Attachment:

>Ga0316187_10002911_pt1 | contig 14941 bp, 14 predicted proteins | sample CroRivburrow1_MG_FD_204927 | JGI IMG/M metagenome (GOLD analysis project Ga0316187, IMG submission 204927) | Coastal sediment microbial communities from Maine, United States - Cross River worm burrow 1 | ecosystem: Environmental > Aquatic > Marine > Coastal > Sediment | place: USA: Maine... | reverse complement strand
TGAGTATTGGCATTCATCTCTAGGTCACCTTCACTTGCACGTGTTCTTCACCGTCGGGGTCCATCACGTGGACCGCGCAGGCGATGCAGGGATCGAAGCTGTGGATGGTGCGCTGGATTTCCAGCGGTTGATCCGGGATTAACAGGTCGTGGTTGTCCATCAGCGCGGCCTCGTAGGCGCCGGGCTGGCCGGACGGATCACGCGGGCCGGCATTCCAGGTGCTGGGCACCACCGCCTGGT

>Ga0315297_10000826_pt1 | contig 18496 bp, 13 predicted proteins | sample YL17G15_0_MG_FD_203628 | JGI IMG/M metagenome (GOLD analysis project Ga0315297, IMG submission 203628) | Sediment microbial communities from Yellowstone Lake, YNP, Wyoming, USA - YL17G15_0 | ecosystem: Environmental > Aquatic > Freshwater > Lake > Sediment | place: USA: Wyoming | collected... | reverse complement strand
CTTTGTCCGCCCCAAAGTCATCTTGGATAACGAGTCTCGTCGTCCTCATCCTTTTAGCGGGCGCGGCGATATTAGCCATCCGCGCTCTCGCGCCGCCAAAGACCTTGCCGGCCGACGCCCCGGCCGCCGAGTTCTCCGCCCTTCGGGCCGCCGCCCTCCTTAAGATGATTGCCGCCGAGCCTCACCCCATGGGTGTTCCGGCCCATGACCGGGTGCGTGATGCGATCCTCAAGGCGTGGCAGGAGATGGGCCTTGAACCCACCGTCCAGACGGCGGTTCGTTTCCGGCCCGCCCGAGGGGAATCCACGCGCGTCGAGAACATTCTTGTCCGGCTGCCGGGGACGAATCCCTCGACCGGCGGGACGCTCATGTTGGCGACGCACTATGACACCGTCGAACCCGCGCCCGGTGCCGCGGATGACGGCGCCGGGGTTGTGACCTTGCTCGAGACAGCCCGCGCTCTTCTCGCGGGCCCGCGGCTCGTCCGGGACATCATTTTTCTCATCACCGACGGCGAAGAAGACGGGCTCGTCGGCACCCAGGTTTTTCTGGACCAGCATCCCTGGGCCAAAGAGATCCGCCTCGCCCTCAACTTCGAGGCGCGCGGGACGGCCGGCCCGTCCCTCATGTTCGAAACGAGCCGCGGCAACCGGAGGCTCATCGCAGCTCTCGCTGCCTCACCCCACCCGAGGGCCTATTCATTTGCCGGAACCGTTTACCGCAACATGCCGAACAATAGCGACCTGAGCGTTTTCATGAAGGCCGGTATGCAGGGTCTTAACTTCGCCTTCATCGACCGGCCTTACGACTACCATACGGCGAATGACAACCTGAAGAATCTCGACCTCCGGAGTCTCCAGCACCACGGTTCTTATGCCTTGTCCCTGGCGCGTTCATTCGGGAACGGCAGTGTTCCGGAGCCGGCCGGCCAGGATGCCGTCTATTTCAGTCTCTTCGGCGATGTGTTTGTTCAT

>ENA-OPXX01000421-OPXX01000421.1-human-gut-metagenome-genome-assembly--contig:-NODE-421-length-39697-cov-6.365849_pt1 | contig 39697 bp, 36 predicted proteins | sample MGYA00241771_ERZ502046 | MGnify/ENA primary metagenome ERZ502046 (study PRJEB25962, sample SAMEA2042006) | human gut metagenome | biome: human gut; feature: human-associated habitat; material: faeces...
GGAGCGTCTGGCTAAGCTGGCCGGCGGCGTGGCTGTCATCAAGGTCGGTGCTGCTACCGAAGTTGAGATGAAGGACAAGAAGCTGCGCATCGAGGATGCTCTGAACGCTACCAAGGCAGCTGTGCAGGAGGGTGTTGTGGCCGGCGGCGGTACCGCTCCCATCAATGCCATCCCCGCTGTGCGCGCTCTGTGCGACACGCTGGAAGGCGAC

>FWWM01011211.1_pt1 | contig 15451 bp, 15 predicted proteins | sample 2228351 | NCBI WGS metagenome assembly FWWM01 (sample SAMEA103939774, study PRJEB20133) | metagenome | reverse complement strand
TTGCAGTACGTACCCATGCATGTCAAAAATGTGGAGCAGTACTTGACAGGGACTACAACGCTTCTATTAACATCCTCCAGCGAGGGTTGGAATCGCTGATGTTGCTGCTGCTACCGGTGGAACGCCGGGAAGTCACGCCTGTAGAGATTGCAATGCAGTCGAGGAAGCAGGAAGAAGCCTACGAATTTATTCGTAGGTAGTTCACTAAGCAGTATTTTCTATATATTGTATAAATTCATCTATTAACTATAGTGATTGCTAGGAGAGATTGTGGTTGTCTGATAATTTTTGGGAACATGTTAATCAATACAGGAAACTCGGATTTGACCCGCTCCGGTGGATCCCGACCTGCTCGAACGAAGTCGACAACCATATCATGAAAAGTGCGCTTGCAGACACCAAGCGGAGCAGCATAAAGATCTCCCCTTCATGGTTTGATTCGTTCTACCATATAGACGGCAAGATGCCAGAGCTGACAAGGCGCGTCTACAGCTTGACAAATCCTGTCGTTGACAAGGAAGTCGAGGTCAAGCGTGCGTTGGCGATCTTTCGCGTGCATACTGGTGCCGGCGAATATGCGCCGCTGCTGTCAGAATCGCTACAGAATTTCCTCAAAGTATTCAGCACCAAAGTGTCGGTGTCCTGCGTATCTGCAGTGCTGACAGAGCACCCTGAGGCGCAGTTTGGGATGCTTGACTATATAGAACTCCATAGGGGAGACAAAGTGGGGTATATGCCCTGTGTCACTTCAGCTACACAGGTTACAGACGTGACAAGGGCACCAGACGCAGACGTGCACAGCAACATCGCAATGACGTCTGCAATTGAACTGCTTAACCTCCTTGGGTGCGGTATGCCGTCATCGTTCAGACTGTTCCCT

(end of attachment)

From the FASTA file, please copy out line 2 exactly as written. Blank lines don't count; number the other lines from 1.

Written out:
TGAGTATTGGCATTCATCTCTAGGTCACCTTCACTTGCACGTGTTCTTCACCGTCGGGGTCCATCACGTGGACCGCGCAGGCGATGCAGGGATCGAAGCTGTGGATGGTGCGCTGGATTTCCAGCGGTTGATCCGGGATTAACAGGTCGTGGTTGTCCATCAGCGCGGCCTCGTAGGCGCCGGGCTGGCCGGACGGATCACGCGGGCCGGCATTCCAGGTGCTGGGCACCACCGCCTGGT